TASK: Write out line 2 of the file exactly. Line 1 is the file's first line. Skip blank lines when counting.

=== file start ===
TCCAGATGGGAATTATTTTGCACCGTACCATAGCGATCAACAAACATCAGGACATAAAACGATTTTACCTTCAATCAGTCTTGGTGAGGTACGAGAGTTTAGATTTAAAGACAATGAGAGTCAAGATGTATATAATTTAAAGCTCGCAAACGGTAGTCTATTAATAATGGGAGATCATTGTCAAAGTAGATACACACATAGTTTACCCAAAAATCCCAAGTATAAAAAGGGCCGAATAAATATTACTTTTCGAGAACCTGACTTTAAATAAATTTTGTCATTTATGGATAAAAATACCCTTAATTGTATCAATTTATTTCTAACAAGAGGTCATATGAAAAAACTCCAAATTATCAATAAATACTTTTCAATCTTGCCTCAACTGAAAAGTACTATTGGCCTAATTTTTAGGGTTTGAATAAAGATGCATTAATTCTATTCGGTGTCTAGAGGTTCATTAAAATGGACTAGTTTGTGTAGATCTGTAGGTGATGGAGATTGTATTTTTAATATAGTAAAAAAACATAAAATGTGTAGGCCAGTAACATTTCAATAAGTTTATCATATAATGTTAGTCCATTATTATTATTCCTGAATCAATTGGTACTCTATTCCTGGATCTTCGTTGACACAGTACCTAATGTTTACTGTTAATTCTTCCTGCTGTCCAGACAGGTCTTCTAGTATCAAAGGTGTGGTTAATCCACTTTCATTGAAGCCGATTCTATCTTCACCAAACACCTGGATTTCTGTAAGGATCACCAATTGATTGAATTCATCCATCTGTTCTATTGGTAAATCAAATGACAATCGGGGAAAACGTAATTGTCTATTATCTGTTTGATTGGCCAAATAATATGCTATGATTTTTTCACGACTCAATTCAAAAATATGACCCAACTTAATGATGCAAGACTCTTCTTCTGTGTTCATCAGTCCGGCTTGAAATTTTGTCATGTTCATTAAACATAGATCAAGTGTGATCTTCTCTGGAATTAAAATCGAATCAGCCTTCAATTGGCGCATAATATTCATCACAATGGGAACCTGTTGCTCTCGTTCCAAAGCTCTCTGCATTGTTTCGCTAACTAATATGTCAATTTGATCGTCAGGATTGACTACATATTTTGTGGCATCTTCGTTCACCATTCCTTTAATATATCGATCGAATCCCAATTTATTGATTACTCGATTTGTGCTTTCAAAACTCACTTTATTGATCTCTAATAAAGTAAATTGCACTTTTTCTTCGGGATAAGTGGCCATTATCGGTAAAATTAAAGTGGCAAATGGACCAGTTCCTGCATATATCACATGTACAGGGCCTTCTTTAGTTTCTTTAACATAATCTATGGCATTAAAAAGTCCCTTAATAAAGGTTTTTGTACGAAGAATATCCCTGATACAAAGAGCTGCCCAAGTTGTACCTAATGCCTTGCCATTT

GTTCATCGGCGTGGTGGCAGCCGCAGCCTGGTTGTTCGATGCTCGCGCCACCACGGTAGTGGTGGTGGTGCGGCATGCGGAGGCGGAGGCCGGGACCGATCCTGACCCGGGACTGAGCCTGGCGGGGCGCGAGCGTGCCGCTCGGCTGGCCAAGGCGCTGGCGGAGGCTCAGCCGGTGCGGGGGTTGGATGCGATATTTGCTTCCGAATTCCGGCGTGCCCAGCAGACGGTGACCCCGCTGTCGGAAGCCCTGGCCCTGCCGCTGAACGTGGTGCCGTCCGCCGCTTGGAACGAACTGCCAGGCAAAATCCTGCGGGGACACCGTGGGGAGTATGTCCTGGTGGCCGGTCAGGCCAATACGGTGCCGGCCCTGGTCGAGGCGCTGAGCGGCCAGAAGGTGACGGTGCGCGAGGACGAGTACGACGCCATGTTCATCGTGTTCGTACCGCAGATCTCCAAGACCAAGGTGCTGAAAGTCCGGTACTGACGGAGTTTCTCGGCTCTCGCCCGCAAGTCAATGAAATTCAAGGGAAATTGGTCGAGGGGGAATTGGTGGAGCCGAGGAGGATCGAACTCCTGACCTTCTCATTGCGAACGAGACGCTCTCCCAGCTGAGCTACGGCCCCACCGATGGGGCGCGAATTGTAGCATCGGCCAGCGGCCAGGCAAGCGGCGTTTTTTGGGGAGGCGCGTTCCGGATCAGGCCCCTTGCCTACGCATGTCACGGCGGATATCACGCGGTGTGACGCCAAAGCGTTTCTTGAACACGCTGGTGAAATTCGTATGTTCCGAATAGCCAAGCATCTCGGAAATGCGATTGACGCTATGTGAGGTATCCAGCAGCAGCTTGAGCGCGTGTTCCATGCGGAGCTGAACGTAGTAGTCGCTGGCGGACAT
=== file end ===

GTTCATCGGCGTGGTGGCAGCCGCAGCCTGGTTGTTCGATGCTCGCGCCACCACGGTAGTGGTGGTGGTGCGGCATGCGGAGGCGGAGGCCGGGACCGATCCTGACCCGGGACTGAGCCTGGCGGGGCGCGAGCGTGCCGCTCGGCTGGCCAAGGCGCTGGCGGAGGCTCAGCCGGTGCGGGGGTTGGATGCGATATTTGCTTCCGAATTCCGGCGTGCCCAGCAGACGGTGACCCCGCTGTCGGAAGCCCTGGCCCTGCCGCTGAACGTGGTGCCGTCCGCCGCTTGGAACGAACTGCCAGGCAAAATCCTGCGGGGACACCGTGGGGAGTATGTCCTGGTGGCCGGTCAGGCCAATACGGTGCCGGCCCTGGTCGAGGCGCTGAGCGGCCAGAAGGTGACGGTGCGCGAGGACGAGTACGACGCCATGTTCATCGTGTTCGTACCGCAGATCTCCAAGACCAAGGTGCTGAAAGTCCGGTACTGACGGAGTTTCTCGGCTCTCGCCCGCAAGTCAATGAAATTCAAGGGAAATTGGTCGAGGGGGAATTGGTGGAGCCGAGGAGGATCGAACTCCTGACCTTCTCATTGCGAACGAGACGCTCTCCCAGCTGAGCTACGGCCCCACCGATGGGGCGCGAATTGTAGCATCGGCCAGCGGCCAGGCAAGCGGCGTTTTTTGGGGAGGCGCGTTCCGGATCAGGCCCCTTGCCTACGCATGTCACGGCGGATATCACGCGGTGTGACGCCAAAGCGTTTCTTGAACACGCTGGTGAAATTCGTATGTTCCGAATAGCCAAGCATCTCGGAAATGCGATTGACGCTATGTGAGGTATCCAGCAGCAGCTTGAGCGCGTGTTCCATGCGGAGCTGAACGTAGTAGTCGCTGGCGGACAT